While a lot of Americans desperately need homeownership assistance, many are avoiding it, for fear of being scammed.
In times of economic struggle, it seems like scammers come out of the woodwork. Some unscrupulous people and businesses try to take advantage of those in a vulnerable situation by promising what the people need. Unfortunately, the housing and finance industry is full of such scams. Even more unfortunate is when people legitimately need assistance, but aren’t able to get it because they don’t know who to trust.
According to a survey conducted in May by Money Management International, 53 percent of respondents cited “fears of scams or fraudulent services” as reasons why they would not seek help from homeownership counselors.
While a certain degree of skepticism is understandable, and probably even wise, it could cause struggling homeowners to overlook potentially beneficial resources.
One example comes from a foreclosure review program launched by two federal agencies last year. In this program, lenders are agreeing to hire independent consultants to investigate any possible mishandling of foreclosures and mortgage applications, with the victims eligible to receive $125,000 or more in compensation. But as of April 20, only 4 percent of the 4.1 million borrowers who were mailed notifications informing them of their eligibility for review actually asked for one.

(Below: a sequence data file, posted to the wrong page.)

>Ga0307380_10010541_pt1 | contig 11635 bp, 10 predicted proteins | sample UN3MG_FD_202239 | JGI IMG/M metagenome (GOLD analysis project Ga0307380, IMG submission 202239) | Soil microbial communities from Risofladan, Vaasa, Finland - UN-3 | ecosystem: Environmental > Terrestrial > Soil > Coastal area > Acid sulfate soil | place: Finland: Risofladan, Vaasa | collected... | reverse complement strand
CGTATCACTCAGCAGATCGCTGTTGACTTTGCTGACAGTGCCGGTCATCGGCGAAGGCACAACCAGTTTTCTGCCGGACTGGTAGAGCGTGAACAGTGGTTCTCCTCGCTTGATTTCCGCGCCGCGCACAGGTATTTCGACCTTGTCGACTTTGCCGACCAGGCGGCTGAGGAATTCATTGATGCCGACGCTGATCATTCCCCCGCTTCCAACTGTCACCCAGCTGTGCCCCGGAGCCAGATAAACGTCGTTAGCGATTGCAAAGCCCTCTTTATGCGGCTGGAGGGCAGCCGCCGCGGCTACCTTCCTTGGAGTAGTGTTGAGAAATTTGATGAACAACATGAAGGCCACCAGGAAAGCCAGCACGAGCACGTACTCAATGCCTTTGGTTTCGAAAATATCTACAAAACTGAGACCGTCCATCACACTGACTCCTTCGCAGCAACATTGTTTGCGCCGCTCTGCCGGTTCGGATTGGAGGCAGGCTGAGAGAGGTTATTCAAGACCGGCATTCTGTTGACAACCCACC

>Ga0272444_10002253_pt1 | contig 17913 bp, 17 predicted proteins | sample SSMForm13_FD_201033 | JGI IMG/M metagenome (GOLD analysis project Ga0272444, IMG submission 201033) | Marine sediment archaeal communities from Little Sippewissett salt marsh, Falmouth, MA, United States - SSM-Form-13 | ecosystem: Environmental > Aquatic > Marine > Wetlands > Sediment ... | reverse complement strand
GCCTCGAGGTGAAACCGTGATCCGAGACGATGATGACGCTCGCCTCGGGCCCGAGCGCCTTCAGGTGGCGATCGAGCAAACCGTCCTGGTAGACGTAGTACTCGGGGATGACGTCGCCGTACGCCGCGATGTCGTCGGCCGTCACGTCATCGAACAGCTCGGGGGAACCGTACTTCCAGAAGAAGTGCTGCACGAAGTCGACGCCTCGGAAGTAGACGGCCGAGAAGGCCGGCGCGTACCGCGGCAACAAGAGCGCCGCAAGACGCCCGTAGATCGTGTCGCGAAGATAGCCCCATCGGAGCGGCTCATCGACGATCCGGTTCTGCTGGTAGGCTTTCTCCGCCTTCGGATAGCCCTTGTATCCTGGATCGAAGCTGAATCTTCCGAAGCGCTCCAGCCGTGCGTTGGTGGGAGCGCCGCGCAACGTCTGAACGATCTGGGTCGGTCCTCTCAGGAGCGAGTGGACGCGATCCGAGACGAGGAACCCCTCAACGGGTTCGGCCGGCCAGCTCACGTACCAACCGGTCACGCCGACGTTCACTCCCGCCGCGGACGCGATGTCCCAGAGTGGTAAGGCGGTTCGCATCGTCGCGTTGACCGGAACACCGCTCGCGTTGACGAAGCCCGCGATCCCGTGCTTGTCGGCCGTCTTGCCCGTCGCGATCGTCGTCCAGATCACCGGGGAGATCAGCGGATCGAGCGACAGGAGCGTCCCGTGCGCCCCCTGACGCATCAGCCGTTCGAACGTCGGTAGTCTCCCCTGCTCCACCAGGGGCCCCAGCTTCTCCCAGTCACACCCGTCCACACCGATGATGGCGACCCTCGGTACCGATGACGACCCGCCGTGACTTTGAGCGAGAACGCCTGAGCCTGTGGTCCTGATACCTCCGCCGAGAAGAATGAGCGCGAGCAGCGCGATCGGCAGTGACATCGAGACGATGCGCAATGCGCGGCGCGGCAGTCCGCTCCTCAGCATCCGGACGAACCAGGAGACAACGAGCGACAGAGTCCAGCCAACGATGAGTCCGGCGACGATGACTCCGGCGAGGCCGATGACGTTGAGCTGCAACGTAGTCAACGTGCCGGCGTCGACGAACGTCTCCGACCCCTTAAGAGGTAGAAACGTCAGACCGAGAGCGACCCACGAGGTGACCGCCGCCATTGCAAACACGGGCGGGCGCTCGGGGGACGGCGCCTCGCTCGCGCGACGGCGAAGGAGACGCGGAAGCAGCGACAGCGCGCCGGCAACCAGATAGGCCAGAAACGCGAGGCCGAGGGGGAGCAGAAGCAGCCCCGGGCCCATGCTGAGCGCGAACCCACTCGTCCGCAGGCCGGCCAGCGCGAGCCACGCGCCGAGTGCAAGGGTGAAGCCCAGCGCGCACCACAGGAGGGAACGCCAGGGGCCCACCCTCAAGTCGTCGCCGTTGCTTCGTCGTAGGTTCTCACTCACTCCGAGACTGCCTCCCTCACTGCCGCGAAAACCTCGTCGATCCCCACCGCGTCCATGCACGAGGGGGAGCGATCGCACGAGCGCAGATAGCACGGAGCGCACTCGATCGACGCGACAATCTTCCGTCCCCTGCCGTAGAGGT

Another instance occurred with the Home Affordable Modification Program (HAMP). The goal of the program was to reach 3-4 million borrowers. Only 990,000 homeowners had taken advantage of a HAMP modification as of March 2012, according to HUD’s April Housing Scorecard.
The list goes on. While there are plenty of scammers out there, there are a number of genuinely helpful assistance programs for homeowners as well. If you’re a homeowner who could use some help, don’t be afraid to look for it. Just use your best judgment before agreeing to anything and don’t be afraid to do a little investigative research on an organization.
Here are a few tips to help decipher those who are truly there to help from the criminals:
- Be wary of anyone who comes door to door. Rather than let someone in your home ask if you can call a general number for the organization to set up an appointment to come in and meet with them.
- Exercise caution if someone tells you the program or assistance is only offered for a very short period of time, and that you must act immediately. While it’s true that many homeowner assistance programs do have expiration dates, for example the Home Affordable Refinance Program (HARP) is available only until December 31st, 2013, in most cases you won’t have to make a decision right away. This high pressure tactic is common amongst scammers, or even sales people offering higher than market pricing, as they are (rightly) afraid if you don’t commit right away and have time to think it through you’ll walk away.
- When solicited by direct mail, email, or online advertisement take the extra precaution of looking up the phone number for the organization either in the yellow pages or through an internet search, rather than by calling the phone number in the solicitation. This way if someone is posing to be from an agency, business, or organization they aren’t really associated with, you will expose the fraud.
About The Author: